In 2006, after a third consecutive large-scale US phase III trial conducted by the Gynecologic Oncology Group (GOG) confirmed that use of intraperitoneal (IP) chemotherapy in optimally resected stage III epithelial ovarian cancer results in superior overall survival (OS) and/or progression-free survival (PFS),[1-3] the National Cancer Institute released a statement recommending strong consideration for using IP therapy in women with optimally cytoreduced advanced ovarian cancer. Use of IP chemotherapy has not been universally accepted, however, with concerns about toxicity and lack of facilities for delivery of IP infusions cited by gynecologic and medical oncologists as the primary reasons for reluctance to adopt this practice. One of the major limitations of IP therapy is the increased toxicity of the regimen and increased frequency of catheter complications. Yet the most recent study, GOG172, showed impressive benefits, including an improvement in OS of 15.9 months and a 25% reduction in the risk of death, along with equivalent quality of life at 1 year, compared with patients treated with intravenous (IV) therapy. These are strong reasons to consider using IP therapy in a carefully selected patient population. The review in this issue of ONCOLOGY by Gonzalez et al highlights many of the critical questions, both practical and theoretical, that arise with respect to use of IP chemotherapy in the treatment of advanced epithelial ovarian cancer. In this commentary we discuss the pressing questions regarding IP therapy and the current clinical trials addressing these questions.
Advantages and Current Questions
Advanced ovarian cancer spreads primarily within the peritoneal cavity and stays confined to this compartment for much of its course. Regional therapy through IP administration has several pharmacological advantages. Compared with plasma clearance, peritoneal clearance, which is dependent on molecular weight and solubility, is slower for certain drugs, and IP administration results in exposure of residual peritoneal tumor to increased concentration of drug for a prolonged period of time (higher peritoneal vs plasma AUC). Agents administered via the IP route are eventually absorbed or break down. Studies have shown similar plasma concentrations for many drugs when comparing IP versus IV therapy, while showing significantly increased peritoneal concentrations (12–1,000-fold). IP delivery provides a number of pharmacologic benefits: 1) IP-administered drug will distribute directly to the predominant site of disease, the peritoneal cavity; 2) The higher concentration of drug allows for sustained exposure to a localized dose escalation beyond what can normally be achieved through the IV route; and 3) Absorption will allow for systemic distribution to extraperitoneal sites of disease.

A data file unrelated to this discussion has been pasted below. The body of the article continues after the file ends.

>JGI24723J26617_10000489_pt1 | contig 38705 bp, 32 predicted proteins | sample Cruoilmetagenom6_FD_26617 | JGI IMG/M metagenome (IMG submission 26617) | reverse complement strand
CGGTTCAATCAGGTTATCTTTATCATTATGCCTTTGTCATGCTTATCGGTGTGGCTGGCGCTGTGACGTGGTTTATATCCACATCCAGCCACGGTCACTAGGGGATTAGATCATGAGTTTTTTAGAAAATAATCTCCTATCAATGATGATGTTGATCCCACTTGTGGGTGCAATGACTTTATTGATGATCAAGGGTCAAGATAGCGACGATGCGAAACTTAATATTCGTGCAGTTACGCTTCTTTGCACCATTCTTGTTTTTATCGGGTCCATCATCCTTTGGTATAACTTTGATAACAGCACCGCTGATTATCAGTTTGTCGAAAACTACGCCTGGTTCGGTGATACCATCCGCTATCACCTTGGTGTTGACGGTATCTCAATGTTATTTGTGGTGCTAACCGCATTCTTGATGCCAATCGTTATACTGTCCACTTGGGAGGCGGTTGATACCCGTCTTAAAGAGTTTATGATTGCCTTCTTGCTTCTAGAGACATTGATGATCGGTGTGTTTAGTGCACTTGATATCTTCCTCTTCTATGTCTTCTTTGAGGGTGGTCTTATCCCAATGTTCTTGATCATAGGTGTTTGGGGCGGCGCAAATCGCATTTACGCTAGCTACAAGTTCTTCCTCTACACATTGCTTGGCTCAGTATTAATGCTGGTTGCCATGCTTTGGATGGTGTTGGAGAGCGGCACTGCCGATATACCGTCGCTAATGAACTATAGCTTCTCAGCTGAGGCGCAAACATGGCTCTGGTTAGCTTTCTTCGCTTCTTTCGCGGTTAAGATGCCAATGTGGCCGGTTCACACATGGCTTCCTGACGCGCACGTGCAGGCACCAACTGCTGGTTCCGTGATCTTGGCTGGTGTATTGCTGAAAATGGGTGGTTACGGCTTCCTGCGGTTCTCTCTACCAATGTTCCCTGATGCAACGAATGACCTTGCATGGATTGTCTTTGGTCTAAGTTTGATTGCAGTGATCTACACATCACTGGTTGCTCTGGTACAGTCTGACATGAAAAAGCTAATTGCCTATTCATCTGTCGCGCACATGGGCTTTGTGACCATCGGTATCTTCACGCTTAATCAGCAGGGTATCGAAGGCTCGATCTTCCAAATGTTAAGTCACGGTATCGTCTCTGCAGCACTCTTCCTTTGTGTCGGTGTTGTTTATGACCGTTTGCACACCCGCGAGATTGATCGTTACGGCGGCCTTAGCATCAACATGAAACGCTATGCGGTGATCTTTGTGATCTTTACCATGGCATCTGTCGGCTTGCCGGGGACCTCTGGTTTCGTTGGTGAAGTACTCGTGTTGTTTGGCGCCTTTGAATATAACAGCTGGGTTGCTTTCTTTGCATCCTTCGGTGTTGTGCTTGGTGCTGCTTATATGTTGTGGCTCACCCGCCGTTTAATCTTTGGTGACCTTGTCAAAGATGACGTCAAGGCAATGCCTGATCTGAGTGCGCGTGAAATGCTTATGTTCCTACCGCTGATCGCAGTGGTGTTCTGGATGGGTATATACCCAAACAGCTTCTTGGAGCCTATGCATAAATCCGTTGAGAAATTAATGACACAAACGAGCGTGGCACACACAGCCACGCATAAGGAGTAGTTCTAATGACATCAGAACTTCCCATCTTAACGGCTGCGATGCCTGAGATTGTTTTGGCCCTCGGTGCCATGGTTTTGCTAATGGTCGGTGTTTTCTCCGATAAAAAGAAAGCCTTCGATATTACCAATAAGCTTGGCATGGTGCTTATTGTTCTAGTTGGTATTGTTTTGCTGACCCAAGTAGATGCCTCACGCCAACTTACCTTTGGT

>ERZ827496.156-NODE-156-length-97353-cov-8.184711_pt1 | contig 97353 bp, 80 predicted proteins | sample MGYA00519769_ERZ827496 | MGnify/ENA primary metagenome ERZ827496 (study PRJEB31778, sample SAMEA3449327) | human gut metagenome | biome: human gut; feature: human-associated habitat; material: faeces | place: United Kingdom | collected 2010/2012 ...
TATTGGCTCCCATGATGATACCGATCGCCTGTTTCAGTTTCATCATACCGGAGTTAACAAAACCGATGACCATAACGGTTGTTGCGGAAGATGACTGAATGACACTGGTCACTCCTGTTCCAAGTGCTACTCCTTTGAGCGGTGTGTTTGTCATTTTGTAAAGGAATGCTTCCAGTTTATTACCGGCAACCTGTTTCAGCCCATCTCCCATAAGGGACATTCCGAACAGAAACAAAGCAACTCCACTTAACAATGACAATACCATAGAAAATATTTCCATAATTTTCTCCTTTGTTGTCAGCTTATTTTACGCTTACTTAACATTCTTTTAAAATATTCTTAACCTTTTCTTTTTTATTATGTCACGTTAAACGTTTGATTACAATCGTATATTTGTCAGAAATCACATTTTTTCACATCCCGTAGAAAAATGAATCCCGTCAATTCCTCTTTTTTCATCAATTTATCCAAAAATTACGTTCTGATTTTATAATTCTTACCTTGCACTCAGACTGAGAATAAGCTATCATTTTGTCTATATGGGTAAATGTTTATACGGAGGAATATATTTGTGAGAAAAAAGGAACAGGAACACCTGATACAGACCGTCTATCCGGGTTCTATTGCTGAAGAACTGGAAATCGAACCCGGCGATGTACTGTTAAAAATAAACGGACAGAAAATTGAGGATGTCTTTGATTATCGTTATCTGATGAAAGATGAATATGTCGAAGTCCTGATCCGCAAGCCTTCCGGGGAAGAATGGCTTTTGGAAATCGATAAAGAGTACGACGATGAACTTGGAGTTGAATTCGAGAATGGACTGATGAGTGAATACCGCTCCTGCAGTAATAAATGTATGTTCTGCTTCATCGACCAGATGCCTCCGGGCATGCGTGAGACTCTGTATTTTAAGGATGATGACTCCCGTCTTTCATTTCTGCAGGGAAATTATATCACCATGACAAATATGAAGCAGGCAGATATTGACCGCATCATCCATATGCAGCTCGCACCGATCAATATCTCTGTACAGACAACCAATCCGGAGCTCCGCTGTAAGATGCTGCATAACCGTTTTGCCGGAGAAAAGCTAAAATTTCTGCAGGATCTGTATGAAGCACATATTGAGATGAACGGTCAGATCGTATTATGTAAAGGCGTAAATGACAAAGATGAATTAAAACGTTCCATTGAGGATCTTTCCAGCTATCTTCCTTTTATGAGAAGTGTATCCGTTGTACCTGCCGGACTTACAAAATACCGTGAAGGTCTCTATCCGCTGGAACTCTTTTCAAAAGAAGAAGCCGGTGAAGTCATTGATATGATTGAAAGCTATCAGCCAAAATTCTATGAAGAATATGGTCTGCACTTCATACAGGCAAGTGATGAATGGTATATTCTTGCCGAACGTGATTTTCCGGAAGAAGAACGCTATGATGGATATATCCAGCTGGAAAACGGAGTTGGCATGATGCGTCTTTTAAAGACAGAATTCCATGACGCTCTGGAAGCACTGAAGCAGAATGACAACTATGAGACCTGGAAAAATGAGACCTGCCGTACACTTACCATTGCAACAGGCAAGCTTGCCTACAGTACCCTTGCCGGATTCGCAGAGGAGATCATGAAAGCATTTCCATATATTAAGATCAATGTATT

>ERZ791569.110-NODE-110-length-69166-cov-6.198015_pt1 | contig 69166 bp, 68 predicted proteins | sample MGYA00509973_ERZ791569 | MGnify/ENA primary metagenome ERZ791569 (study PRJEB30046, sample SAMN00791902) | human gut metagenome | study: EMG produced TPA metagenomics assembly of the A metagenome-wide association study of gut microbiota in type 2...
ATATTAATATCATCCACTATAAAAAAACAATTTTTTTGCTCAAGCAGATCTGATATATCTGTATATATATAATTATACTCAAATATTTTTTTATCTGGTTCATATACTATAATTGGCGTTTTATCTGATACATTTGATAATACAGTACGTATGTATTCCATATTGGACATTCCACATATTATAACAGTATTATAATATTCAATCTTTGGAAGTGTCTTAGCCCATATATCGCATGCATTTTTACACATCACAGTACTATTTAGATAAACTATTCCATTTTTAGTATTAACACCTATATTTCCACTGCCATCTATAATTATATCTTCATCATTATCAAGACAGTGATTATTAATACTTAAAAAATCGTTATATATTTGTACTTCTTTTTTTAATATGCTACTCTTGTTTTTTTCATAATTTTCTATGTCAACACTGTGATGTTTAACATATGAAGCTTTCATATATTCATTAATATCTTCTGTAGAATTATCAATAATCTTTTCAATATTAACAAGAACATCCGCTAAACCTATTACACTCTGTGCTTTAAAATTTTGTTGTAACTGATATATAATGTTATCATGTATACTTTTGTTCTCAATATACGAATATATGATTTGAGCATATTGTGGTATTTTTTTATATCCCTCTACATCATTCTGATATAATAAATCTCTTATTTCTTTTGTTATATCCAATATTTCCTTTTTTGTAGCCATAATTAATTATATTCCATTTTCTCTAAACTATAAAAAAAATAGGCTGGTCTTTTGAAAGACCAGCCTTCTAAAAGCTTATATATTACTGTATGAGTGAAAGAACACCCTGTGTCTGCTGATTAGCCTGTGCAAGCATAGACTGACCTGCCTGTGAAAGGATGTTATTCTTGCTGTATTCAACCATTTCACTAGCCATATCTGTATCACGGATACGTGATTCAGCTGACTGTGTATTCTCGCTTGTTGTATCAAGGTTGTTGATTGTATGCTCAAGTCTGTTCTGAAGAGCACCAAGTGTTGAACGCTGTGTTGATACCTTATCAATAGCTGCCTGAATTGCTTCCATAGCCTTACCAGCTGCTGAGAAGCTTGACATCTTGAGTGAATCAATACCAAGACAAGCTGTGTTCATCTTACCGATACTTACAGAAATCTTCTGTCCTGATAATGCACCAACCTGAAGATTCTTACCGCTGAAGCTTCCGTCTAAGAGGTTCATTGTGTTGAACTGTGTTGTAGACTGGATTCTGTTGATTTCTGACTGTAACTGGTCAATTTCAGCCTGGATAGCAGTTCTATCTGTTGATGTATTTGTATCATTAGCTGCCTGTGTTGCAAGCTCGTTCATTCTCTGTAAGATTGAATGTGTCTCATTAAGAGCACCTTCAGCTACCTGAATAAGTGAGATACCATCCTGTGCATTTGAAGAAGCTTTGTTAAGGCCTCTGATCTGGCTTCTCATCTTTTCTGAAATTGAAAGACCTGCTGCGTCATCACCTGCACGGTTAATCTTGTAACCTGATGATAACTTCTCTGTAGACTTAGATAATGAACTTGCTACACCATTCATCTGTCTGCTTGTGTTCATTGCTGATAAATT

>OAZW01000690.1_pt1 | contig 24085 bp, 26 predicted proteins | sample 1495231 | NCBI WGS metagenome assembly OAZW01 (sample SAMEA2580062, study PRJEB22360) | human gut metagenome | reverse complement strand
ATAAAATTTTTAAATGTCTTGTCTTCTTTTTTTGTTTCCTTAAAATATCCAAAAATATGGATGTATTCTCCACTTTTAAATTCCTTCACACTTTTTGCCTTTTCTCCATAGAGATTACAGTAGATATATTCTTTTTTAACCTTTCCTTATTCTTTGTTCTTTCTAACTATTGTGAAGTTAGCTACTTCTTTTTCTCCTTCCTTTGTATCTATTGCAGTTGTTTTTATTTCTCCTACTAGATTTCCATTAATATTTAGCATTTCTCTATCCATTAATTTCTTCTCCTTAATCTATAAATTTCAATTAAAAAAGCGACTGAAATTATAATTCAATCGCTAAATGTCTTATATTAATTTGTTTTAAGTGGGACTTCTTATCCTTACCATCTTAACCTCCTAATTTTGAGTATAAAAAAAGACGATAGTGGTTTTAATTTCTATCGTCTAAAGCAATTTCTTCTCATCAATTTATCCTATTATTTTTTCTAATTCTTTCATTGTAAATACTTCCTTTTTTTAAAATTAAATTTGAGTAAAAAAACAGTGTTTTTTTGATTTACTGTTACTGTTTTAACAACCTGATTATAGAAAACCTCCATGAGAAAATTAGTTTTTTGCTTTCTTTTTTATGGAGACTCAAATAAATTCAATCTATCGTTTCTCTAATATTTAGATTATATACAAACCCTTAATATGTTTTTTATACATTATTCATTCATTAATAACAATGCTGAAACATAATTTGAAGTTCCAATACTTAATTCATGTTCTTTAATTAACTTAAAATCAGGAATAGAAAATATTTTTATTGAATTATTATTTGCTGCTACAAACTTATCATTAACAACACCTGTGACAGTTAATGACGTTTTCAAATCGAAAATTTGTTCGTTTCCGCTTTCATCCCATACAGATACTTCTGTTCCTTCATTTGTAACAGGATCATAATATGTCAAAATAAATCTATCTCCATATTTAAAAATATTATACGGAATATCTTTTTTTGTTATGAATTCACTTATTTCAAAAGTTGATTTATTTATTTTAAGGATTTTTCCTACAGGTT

Despite these advantages, a number of fundamental questions remain with respect to use of IP therapy in advanced epithelial ovarian cancer. For many, there is still the question of whether IP therapy is indeed advantageous compared with the current standard of care, IV therapy. In an exploratory cross-trial analysis, Ozols et al reported that the difference in median OS in GOG172 (15.9 months vs 8.2 months) would have been substantially less if IV carboplatin(Drug information on carboplatin) and paclitaxel(Drug information on paclitaxel) had been the control arm. Ad hoc cross-trial comparisons are fraught with problems and cannot be relied upon as the basis on which to make conclusions regarding efficacy—but notably, IV carboplatin/paclitaxel was found to be noninferior, not necessarily superior, to IV cisplatin(Drug information on cisplatin)/paclitaxel (the control arm in GOG172). Current studies (described in this commentary) will directly address the comparison of IV carboplatin/paclitaxel against IP chemotherapy.
Even for oncologists who have accepted IP therapy, the preferred regimen remains unclear, and more than 50% administer an adapted regimen to reduce toxicity or increase ease of administration. We agree that the toxicity of IP therapy as given in GOG172 can be quite substantial. The adverse effects were generally temporary, however, improving shortly after completion of treatment, and differences in quality of life, compared with that of patients who received IV therapy, disappeared by 12 months. Until the results of ongoing clinical trials are available, it is important to discuss with patients the added toxicity of the IP approach, along with the improved outcome provided IP therapy compared with by the standard treatment. What effect adaptations to the regimen—such as change in administration schedule, dose reduction, substitution of carboplatin for cisplatin, or the omission of IP paclitaxel—will have on outcomes is unclear, as they have not been tested in clinical trials. It is hoped that the current trials will provide some answers to these questions.